It’s official—I have moved to Spain! For the next year, I will be teaching English in Spain and making this beautiful country my home.
I wanted to move to Spain back in 2013, but it didn’t work out. I didn’t have peace about it then. But flash forward to June of this year, when I was on a road trip in Georgia with my friend John. At that time, my future seemed really vague and unclear. Earlier in the year, I got out of a relationship, so I was getting past that. I had interviewed to be a worship leader at two churches—It didn’t seem like the right fit with one, and I wasn’t offered the position for the other. I have not had peace about applying for another full-time ministerial role. So as John and I were driving along I-75, my dream from 2013 suddenly flashed back to me—I could be an English teacher in Spain! I turned to John and said, “Hey, tell me… What are the pros and cons of moving to Spain for a year?” Quickly, we realized there were far more benefits than fears!
It’s easy to decide to move to Spain, but the tough part is how. What program should I go through? How much will it cost? How do I even get into the country? Do I need a visa, and if so, what type? So after a few weeks, I figured it out… I would need a student visa, and I would get a job on my own—I would go the independent route. As a U.S. citizen, you can travel into any of the 26 countries in the Schengen area for up to 90 days on tourist visa. But you cannot legally work with it, and you cannot have another tourist visa until 180 days have passed from initially getting the visa.
The next option for living in Spain is a work visa. But if you’re not a member of the European Union, you can count yourself out of that one. To get a work visa, the company would have to prove that they have provided a thorough search of all potential candidates in the European Union and see that the U.S. citizen is the best option. With a student visa, you can live in Spain for up to a year and legally work for up to 20 hours. You have to be registered with an institution in Spain, so I am registered for 20 hours of Spanish classes a week with TtMadrid.
For a student visa, you have to go in-person to one of the Spain consulates in the U.S. For Florida, Georgia, and South Carolina, you have to go to the Miami Consulate. So in July, I had my appointment with the consulate, bringing with me: background check, apostille stamp, passport, proof of financial coverage, proof of Spanish classes, Spain health insurance, and proof of good health. Then when they approve it a few weeks later, they ship your passport with the student visa sticker in it.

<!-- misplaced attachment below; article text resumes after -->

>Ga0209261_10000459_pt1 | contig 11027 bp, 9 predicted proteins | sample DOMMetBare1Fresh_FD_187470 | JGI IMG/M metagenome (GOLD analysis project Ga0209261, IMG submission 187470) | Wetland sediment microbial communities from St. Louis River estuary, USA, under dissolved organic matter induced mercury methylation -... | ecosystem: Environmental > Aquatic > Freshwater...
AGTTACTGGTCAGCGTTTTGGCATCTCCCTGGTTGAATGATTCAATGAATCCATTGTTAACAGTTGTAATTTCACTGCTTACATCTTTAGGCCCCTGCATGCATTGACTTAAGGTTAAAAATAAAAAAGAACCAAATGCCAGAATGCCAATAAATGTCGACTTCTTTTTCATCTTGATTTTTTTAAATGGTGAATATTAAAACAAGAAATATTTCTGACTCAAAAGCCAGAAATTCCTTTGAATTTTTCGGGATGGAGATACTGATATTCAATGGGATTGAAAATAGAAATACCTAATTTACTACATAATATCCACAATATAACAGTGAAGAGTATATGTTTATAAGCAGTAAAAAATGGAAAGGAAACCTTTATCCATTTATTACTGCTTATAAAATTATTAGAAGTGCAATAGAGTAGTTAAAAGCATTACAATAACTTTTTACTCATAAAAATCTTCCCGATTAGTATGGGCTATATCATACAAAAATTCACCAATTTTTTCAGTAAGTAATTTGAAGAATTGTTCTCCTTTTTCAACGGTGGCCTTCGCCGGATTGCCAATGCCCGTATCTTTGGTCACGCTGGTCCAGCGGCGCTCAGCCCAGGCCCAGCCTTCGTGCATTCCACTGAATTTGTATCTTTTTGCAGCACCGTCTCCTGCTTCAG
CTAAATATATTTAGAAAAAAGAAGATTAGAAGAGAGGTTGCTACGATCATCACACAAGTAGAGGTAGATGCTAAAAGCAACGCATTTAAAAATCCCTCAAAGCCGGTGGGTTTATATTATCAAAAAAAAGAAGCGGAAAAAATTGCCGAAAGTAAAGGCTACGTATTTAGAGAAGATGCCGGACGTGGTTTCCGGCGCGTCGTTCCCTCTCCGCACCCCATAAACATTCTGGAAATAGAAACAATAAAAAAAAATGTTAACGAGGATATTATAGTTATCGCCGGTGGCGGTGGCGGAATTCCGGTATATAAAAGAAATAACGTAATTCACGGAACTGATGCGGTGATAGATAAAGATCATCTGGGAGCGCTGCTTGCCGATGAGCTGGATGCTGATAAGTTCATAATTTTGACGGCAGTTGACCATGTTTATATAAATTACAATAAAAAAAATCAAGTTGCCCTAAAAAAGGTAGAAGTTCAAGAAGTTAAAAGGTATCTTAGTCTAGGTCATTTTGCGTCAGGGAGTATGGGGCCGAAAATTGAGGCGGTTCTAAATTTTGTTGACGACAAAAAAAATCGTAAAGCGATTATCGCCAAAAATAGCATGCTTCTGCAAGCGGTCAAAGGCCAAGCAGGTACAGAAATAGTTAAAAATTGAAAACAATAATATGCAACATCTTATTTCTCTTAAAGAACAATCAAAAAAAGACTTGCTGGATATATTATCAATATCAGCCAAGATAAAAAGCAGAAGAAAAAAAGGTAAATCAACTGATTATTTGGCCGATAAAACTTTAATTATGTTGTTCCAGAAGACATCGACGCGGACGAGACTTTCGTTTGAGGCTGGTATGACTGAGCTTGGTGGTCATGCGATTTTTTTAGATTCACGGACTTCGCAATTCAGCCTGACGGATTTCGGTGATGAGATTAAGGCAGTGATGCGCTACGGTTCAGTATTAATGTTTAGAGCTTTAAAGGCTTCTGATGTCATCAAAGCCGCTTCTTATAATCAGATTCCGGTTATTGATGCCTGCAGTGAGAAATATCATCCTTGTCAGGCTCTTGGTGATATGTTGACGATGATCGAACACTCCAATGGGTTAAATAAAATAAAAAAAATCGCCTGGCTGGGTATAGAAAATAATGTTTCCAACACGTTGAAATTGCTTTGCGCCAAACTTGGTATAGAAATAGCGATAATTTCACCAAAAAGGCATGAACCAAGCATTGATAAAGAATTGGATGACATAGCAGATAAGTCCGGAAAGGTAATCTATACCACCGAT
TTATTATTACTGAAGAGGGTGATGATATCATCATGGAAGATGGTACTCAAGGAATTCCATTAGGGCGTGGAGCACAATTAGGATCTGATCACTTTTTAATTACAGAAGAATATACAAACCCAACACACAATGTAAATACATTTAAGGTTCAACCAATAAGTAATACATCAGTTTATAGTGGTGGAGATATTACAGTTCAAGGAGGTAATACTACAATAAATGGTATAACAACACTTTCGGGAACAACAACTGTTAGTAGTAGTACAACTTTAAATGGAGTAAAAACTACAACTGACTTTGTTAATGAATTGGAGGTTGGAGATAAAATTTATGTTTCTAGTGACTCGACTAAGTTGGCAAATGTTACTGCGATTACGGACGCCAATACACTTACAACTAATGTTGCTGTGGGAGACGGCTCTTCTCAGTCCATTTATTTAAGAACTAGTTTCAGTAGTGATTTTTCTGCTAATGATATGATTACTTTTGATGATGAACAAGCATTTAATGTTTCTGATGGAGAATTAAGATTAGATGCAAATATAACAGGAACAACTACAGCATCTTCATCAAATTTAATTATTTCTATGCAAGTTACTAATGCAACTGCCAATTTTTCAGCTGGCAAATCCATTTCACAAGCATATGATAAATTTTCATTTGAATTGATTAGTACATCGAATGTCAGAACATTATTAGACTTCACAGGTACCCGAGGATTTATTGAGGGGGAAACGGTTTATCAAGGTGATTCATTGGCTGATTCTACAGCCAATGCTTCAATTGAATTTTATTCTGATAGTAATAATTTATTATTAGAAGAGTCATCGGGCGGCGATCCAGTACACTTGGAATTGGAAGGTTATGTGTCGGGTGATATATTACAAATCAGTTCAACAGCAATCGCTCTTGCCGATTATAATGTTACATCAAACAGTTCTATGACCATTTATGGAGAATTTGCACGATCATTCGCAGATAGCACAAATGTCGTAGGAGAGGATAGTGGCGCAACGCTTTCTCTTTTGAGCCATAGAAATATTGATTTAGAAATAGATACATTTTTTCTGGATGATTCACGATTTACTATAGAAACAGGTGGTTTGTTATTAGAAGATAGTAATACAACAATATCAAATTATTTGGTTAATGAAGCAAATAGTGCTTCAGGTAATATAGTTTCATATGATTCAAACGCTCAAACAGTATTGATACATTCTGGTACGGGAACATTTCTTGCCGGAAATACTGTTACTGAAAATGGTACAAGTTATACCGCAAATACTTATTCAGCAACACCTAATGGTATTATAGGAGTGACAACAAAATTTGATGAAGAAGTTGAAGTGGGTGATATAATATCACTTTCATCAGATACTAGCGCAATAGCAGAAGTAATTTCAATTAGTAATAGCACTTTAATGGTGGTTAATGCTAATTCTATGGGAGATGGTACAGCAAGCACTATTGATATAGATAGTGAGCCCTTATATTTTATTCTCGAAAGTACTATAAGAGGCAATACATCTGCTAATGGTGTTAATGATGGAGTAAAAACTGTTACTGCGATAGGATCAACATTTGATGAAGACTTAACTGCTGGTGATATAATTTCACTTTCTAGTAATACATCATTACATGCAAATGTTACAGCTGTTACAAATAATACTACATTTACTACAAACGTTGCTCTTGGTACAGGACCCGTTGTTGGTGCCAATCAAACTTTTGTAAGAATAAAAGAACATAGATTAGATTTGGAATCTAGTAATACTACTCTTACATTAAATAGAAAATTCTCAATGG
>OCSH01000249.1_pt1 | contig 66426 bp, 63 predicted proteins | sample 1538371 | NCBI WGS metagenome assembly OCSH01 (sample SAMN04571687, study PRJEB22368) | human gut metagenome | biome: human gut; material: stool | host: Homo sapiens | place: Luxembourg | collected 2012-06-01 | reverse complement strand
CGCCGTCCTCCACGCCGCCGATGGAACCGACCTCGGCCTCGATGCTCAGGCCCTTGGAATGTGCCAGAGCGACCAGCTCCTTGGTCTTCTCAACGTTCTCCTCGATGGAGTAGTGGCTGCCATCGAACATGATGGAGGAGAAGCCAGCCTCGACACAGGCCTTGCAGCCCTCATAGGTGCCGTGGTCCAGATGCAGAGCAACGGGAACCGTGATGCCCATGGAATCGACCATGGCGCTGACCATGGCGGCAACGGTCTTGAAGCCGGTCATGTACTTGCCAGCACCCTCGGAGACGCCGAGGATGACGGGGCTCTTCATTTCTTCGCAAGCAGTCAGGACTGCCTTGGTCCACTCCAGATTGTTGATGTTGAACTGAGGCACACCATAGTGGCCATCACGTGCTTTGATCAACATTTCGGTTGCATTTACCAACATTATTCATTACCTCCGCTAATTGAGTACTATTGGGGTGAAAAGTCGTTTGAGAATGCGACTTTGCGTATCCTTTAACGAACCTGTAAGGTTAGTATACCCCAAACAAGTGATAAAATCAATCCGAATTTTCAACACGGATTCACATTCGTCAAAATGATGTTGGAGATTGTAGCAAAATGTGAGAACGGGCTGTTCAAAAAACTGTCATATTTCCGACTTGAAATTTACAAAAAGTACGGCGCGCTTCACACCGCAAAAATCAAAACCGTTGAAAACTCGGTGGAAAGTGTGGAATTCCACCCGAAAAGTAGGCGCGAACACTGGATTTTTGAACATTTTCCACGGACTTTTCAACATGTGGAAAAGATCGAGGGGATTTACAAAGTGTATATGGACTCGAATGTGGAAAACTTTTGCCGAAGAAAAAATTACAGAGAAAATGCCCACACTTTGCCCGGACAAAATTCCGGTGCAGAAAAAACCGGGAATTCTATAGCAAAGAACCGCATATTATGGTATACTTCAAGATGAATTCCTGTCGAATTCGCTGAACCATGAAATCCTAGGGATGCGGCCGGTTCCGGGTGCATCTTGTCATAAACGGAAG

I have solved a few key elements, but there are still a lot of unknowns waiting for me here. I don’t know where I am going to live, and I don’t know where I am going to work—two major ones! But life always works out. I have an AirBnB room the first four nights here, during which I will apartment hunt. It’s important to search for apartments in person, because there are 21 neighborhoods (or barrios) in Madrid, each with its own characteristics. English teachers are in high demand in many countries, including Spain! So I am not worried about getting a job there. Schools in Spain do not interview you over Skype before you reach Spain, so now that I am here, I will begin the job search process.
The past 3 months, I have been working on my TEFL (Teaching English as a Foreign Language) Certification through the TEFL International Academy. Having 150 hours of online work and a 20-hour practicum makes you attractive to employers. I have two online jobs right now to get me by before landing a job there. I am an online tutor in Accounting and Finance through Tutor.com, and last week I was just hired to teach English online to Chinese students through VIP KID.
The next month will be a combination of sensory overload, culture shock, language barriers, and a lot of good experiences. There are a lot of variables, but you know what I love? Since day one of committing to Spain, I have had complete peace, which I believe comes from God. I truly believe He will guide me through every step of this process.
Please post any questions, and I would love to answer them! Keep an eye out for more posts about my experience in Spain. I want to vicariously take you along the next year with me!